Themes (The Woman in Black)
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This section looks at the key themes in The Woman in Black by Susan Hill.


The most powerful theme in the novel is the individual fear of the unknown shown by Kipps and the collective fear of what is known (but not discussed) by the residents of Crythin Gifford and the surrounding area.

When Kipps first mentions his sighting of the ‘young woman with the wasted face’ to Mr Jerome at the funeral of Mrs Drablow, there is a ‘silence so deep’ that he can hear his own pulse and see Mr Jerome’s inability to speak, later described as having a ‘sickly greyish pallor’ when discussing the sighting of the woman.

The fear that clearly grips and silences Mr Jerome also keeps Mr Keckwick silent about his role in the affairs that led to the death of the child on the causeway. Kipps himself is exposed to the terror caused by the unknown during the episode involving the rocking chair in the nursery. He is possessed by fear at the thought of what he will meet inside the room whose door has mysteriously opened and later is chilled by the cry of the child on the wind.

The ghost of Jennet Humfrye is the source of all the fear and repulsion in the novel, not only for her spectral presence but for her deliberate act leading to the death of Kipps’ wife and child – foreshadowed by the warning from Mr Daily that a child died whenever she appeared. Susan Hill has created a novel here that almost reeks of fear and is introduced by the narrator himself as a means for the ghost to be ‘driven’ from his memory, to lay to rest the past through a frank exposure of what had remained hidden for years – an attempt to live the rest of his life without the weight of fear.


Supernatural literally means beyond natural, so supernatural events cannot be explained by reason or scientific theory.  Although, Kipps frequently tries to reassure himself that he, “Did not believe in ghosts What other rational explanation was there?” (pg. 79) 

It is clear that Kipps transforms throughout the novel from someone who is sceptical of the supernatural to someone who clearly believes in ghosts.  This is apparent when he sees the Woman in Black for the second time and hears the tragic sounds of the Pony and the trap, “That the woman by the graves had been ghostly I now – not believed, no – knew,  for certainty lay deep within me.” (pg. 97)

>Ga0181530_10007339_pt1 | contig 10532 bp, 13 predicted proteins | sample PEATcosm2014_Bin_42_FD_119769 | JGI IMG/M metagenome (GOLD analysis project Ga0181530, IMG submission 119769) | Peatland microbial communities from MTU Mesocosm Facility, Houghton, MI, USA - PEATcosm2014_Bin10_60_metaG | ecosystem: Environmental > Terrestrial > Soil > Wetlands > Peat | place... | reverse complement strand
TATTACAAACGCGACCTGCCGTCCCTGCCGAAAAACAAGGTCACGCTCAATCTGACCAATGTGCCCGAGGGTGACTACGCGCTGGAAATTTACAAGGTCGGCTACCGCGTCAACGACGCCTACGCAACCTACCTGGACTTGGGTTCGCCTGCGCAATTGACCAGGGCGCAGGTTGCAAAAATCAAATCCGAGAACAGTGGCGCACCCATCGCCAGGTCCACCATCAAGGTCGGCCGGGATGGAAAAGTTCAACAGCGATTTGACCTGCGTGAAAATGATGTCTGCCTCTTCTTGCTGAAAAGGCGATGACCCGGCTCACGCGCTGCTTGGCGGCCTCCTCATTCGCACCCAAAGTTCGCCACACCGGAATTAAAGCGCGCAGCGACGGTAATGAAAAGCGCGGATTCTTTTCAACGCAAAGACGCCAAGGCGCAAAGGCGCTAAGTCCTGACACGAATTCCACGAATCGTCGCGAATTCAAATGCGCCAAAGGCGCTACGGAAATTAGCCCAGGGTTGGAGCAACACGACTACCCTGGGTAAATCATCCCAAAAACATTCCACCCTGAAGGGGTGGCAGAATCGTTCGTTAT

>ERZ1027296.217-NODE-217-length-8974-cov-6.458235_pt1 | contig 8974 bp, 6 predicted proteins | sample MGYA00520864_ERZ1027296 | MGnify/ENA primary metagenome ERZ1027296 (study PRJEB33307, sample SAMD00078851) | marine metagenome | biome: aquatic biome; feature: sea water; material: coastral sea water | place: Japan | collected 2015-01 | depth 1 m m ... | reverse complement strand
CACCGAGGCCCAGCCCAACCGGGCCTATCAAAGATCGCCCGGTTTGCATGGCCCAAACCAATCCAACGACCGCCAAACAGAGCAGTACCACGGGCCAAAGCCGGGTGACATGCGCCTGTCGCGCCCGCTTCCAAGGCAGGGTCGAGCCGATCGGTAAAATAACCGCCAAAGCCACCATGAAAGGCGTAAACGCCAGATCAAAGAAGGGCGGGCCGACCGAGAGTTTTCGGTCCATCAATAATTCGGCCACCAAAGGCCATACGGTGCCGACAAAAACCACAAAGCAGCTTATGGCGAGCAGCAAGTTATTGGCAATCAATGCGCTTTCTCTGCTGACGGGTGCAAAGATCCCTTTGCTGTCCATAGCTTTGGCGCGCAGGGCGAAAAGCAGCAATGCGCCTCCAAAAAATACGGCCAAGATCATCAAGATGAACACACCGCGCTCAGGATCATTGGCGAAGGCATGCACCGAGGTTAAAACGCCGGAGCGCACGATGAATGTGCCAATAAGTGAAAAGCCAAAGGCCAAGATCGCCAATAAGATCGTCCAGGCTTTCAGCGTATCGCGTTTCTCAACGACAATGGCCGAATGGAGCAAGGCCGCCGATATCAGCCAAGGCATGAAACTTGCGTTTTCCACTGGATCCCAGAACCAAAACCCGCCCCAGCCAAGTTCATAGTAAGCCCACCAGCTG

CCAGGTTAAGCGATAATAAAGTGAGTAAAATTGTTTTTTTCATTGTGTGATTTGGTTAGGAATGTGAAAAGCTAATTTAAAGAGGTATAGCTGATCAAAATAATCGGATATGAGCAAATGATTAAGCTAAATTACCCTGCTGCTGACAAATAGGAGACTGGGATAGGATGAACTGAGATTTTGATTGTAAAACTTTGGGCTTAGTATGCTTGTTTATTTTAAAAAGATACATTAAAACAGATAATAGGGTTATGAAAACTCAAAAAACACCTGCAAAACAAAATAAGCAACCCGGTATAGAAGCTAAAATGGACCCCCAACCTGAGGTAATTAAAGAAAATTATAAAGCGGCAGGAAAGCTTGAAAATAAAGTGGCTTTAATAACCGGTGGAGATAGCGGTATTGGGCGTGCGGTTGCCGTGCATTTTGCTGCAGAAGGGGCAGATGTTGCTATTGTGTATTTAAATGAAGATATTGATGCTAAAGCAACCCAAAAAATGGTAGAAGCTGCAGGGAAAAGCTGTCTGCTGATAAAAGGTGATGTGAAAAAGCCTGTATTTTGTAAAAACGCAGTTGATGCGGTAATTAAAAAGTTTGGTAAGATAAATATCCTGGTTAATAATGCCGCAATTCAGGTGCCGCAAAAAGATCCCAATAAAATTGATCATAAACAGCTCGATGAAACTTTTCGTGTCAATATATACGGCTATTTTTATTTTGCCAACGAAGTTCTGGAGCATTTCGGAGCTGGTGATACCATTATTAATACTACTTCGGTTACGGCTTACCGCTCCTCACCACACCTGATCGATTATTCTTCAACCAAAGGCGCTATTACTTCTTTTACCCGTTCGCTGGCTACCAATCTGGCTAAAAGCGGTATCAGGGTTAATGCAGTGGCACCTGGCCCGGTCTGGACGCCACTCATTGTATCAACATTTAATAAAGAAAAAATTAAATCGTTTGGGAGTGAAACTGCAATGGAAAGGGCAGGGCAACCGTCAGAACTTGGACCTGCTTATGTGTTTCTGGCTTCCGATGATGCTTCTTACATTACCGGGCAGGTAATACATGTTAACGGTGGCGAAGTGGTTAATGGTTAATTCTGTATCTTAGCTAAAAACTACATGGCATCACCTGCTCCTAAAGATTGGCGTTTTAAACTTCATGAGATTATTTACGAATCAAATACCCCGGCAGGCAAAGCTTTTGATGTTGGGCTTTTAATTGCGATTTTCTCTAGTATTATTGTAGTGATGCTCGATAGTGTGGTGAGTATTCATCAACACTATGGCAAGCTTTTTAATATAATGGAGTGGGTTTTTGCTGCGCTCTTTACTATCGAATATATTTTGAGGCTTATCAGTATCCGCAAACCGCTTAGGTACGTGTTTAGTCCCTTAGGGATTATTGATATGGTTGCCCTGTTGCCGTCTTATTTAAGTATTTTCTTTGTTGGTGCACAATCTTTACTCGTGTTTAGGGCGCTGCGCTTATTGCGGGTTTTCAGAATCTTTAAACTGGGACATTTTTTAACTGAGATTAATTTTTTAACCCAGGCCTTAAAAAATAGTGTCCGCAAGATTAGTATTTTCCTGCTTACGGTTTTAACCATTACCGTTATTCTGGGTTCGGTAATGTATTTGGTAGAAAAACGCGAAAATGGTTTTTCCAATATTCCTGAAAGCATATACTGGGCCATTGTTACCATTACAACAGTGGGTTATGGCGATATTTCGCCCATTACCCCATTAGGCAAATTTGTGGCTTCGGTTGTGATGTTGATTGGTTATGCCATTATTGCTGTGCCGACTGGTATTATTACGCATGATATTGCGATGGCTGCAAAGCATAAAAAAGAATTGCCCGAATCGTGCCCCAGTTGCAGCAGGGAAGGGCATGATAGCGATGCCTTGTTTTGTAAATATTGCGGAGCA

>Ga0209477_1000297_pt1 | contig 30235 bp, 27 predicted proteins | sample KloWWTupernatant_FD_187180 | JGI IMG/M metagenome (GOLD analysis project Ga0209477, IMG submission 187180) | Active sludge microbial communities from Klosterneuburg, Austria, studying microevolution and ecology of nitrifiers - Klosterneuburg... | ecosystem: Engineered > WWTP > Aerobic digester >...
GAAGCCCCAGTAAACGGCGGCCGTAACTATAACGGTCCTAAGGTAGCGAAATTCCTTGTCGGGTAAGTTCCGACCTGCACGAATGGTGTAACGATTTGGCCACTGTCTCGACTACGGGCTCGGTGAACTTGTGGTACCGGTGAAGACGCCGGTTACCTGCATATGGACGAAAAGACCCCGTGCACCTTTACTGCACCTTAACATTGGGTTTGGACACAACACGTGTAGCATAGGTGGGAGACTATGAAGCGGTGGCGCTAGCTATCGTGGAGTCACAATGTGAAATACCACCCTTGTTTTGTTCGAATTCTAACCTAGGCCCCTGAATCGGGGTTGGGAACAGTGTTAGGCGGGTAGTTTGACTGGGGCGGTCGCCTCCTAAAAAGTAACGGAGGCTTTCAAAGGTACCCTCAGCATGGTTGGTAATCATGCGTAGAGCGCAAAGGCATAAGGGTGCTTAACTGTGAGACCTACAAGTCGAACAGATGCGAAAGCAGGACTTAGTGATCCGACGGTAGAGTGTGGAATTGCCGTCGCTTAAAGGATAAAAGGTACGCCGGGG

When Kipps sees the Woman in Black for the second time at Eel Marsh House he recognises in her expression that she is vengeful and wants to inflict harm on others, “What I saw – as a desperate, yearning malevolence.”

He later goes on to describe her as, “A poor, crazed, troubled woman, dead of grief and distress, filled with hatred and desire for revenge.” (pg. 75)

Kipps is sympathetic to the ghost of Jennet Humfrye when he learns that her actions are the result of losing her child Nathaniel, first as he was adopted by her sister and secondly when he died in the accident involving the Pony and the trap. This is ironic has we learn at the end of the novel that the Woman in Black’s appearance foreshadowed the death of his wife Stella and their baby son.

Isolation and the Conspiracy of Silence

Kipps’ isolation and vulnerability at Eel Marsh House is emphasised by the descriptions of the surrounding nature, “when the tide came in, it would quickly be quite submerged and untraceable.” (pg. 68)

Moreover, many of the characters in The Woman in Black are part of a conspiracy of silence which further isolates Kipps as it is clear that they deliberately withhold information about the Woman in Black. 

Mr Bentley, Keckwick, Jerome, The Landlord and Samuel Daily are all part of this conspiracy of silence.  

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